Cheeky Frawg’s 2011 E-Book Schedule…It’s Cheek-a-licious!


Major thanks to Jeremy Zerfoss for his amazing covers and to Neil Clarke for doing our e-book interiors.

Cheeky Frawg blog page
Weightless Books Secret Lives offer

My wife Ann VanderMeer and I have finally, after a few delays, finalized the 2011 schedule for our e-books imprint Cheeky Frawg. We think it’s a potent mix of eclectic titles bound together by fierce imagination, great writing, and a love for fiction tending toward the fantastical. Some of the translations will be bringing new work to English-language readers, and e-books of nonfiction titles like the wonderful science exposes by John Grant just round out a great line-up. We also have several titles to add to the 2012 schedule, but can’t announce just yet. We hope you enjoy this preview of the cornucopia of delights to come. Website and videos coming soon. – Ann & Jeff VanderMeer


Balzac’s War by Jeff VanderMeer
The Compass of his Bones by Jeff VanderMeer
The Infernal Desire Machines of Angela Carter by Jeff VanderMeer
Kosher Guide to Imaginary Animals by Ann and Jeff VanderMeer
Secret Lives by Jeff VanderMeer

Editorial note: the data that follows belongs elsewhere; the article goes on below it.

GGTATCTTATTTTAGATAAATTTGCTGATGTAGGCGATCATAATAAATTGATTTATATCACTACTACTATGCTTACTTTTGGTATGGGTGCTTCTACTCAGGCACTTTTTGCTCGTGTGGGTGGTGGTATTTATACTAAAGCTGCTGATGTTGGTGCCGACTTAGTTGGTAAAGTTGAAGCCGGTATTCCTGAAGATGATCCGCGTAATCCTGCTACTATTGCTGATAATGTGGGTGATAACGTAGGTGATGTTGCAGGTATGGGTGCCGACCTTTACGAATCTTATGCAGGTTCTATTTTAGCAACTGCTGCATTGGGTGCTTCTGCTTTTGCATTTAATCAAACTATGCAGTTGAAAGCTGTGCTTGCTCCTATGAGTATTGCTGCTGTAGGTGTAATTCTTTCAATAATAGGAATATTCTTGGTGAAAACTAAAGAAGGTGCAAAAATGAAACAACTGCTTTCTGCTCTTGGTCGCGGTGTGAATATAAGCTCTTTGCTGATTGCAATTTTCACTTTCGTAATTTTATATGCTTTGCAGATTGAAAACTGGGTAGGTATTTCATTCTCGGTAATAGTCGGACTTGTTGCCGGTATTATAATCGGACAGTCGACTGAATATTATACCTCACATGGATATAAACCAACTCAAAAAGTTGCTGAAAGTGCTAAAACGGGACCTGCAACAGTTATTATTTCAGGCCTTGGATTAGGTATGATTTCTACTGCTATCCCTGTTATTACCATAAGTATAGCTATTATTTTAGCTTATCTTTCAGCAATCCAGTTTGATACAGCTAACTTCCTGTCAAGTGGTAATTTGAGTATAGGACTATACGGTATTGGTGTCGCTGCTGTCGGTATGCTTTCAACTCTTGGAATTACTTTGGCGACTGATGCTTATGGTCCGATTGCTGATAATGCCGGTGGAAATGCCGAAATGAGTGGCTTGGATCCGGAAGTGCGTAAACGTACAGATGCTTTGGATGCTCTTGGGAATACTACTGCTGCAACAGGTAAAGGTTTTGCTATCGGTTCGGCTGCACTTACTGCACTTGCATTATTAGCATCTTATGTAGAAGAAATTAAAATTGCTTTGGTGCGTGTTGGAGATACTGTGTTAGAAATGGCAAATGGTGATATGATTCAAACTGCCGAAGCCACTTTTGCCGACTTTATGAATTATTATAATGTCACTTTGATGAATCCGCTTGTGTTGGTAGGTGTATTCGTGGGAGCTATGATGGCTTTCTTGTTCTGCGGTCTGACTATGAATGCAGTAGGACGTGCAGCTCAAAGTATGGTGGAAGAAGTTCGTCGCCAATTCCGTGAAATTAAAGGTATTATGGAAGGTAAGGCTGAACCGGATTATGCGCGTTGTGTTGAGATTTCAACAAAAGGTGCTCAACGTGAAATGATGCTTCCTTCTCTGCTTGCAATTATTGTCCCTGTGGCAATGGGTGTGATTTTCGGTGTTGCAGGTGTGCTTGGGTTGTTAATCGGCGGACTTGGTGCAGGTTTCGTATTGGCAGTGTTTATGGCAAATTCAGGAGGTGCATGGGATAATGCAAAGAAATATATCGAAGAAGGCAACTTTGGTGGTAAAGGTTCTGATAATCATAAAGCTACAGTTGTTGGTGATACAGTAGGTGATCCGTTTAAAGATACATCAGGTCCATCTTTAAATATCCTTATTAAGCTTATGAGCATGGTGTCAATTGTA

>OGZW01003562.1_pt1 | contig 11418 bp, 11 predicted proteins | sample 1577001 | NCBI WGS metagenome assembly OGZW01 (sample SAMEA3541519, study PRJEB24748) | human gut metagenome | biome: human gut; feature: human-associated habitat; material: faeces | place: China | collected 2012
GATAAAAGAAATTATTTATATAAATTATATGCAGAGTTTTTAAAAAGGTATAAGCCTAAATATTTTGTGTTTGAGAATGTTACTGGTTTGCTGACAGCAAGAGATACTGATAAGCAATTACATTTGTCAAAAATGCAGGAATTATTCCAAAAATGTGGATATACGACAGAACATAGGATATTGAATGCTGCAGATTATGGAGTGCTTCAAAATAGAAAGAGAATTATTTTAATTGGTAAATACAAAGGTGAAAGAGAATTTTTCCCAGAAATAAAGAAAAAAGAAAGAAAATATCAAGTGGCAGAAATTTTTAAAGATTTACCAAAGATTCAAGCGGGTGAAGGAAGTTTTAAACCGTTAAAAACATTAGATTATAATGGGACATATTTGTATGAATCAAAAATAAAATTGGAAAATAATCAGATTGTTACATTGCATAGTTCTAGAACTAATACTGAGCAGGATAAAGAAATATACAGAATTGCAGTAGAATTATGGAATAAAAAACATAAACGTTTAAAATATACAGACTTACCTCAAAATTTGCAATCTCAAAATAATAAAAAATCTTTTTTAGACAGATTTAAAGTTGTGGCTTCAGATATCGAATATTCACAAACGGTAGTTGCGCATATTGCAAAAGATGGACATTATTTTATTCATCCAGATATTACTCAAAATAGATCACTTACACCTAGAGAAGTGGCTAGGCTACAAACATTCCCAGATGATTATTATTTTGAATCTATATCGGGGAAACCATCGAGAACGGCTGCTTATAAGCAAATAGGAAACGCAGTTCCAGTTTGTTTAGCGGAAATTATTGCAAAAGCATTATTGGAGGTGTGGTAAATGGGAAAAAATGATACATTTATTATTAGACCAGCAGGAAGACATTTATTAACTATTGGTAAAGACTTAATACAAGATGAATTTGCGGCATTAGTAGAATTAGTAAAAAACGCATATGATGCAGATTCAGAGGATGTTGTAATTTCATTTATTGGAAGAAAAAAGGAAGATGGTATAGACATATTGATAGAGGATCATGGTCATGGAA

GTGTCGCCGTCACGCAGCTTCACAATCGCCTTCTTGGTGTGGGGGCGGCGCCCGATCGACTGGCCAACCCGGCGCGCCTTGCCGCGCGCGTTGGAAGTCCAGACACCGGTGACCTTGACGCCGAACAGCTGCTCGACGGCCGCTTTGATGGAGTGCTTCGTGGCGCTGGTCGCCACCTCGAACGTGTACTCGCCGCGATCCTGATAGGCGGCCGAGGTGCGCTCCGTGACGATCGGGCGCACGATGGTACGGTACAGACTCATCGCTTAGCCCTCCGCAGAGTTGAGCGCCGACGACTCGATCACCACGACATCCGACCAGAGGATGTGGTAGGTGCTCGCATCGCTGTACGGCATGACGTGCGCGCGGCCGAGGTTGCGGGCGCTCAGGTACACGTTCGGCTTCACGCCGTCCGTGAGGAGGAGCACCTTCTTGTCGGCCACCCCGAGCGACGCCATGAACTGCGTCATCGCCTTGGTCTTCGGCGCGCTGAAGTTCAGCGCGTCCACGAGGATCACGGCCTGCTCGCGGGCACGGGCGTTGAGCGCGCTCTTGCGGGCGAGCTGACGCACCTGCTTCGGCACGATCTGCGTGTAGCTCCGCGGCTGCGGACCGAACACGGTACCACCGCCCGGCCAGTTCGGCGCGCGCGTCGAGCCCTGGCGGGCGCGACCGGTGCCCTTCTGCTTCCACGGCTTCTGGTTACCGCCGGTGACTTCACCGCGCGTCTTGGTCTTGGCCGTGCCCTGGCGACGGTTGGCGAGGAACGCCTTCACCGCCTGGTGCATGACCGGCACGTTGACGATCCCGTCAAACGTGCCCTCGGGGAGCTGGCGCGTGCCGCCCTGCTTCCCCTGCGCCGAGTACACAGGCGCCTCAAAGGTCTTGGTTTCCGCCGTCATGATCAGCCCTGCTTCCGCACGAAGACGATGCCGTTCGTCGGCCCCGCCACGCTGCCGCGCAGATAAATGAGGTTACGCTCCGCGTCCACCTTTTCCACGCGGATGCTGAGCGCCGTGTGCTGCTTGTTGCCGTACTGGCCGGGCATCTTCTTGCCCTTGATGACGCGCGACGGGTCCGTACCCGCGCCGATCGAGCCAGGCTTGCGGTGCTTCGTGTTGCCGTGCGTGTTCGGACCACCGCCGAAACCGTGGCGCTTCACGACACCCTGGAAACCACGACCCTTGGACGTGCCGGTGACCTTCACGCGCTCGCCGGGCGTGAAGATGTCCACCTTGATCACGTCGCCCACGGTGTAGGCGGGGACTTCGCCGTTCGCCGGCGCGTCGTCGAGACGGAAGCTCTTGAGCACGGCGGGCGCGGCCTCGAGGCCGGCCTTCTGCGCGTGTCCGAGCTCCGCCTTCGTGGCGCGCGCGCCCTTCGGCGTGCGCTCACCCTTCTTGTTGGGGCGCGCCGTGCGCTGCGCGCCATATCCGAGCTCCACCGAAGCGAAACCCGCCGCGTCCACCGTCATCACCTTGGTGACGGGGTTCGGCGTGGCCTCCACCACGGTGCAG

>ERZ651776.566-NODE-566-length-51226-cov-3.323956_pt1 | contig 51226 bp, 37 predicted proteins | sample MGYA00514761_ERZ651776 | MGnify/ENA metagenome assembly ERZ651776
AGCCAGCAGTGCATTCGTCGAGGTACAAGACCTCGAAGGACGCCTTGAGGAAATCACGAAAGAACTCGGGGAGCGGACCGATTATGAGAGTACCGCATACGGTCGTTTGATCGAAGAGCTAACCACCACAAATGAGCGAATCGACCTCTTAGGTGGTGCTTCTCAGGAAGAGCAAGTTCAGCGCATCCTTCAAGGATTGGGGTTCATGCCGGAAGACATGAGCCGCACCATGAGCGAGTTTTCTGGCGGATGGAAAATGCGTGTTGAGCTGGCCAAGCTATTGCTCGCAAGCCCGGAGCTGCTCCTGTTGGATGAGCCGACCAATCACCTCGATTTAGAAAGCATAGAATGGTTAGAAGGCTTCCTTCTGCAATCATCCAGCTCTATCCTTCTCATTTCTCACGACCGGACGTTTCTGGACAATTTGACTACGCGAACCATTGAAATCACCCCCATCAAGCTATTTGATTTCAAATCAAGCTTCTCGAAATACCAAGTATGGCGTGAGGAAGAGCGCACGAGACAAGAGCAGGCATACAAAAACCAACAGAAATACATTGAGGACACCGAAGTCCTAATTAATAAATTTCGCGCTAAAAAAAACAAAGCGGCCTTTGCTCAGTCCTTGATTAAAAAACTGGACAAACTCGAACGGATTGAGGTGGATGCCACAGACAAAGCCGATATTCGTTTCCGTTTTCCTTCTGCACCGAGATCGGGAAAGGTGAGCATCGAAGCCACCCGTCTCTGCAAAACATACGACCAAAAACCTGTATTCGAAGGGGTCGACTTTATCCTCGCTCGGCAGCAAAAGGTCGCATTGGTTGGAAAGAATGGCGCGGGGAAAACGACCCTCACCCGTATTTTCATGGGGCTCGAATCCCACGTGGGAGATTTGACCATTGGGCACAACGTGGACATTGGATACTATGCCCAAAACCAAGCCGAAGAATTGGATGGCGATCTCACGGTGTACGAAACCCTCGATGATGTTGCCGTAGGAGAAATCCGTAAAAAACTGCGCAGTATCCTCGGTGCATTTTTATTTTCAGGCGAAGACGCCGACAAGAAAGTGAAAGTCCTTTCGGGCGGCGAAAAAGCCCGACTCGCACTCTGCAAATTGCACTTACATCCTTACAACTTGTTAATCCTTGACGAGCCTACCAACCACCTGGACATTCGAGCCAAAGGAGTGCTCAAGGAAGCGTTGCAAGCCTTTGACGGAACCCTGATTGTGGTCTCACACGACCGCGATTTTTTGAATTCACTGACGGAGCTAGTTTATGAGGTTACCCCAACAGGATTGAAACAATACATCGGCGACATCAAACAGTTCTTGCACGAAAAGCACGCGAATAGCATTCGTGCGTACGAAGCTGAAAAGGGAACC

The Troika by Stepan Chapman —A joint Cheeky Frawg/Wyrm Publishing e-book of the PKD Award winning novel. A phantasmagorical look at the future that mixes vivid psychological portrayals of three wounded souls with glimpses of “advancements” at times reminiscent of Clockwork Orange. Three travelers are crossing a desert under the glare of three purple suns: Alex, who wants to be a machine; Naomi, a cryogenically frozen soldier now trapped in the body of a brontosaurus; and Eva, an old Mexican woman who has escaped being a sacrifice in an alternate reality. The novel follows their attempts to find out why they are now crossing a desert with no memory of how they got there, and delves into each character’s past in beautifully written flashbacks that feed back into solving the central mystery.

The Honey Month by Amal El-Mohtar—This beautifully written volume of short fictions and poems takes as its inspiration the author’s tasting of 28 different kinds of honey, one per day. Each tasting leads to a different literary creation, with each entry also describing the honey in terms that will make you crave it. The perfect gift book.

Women of the Supernatural: A Tartarus Press Sampler edited by Ray Russell—The first in a line of Tartarus Press samplers, partial TOC here, drawing on Tartarus Press’s exceptional record of publishing some of the best uncanny and supernatural fiction from the past and present.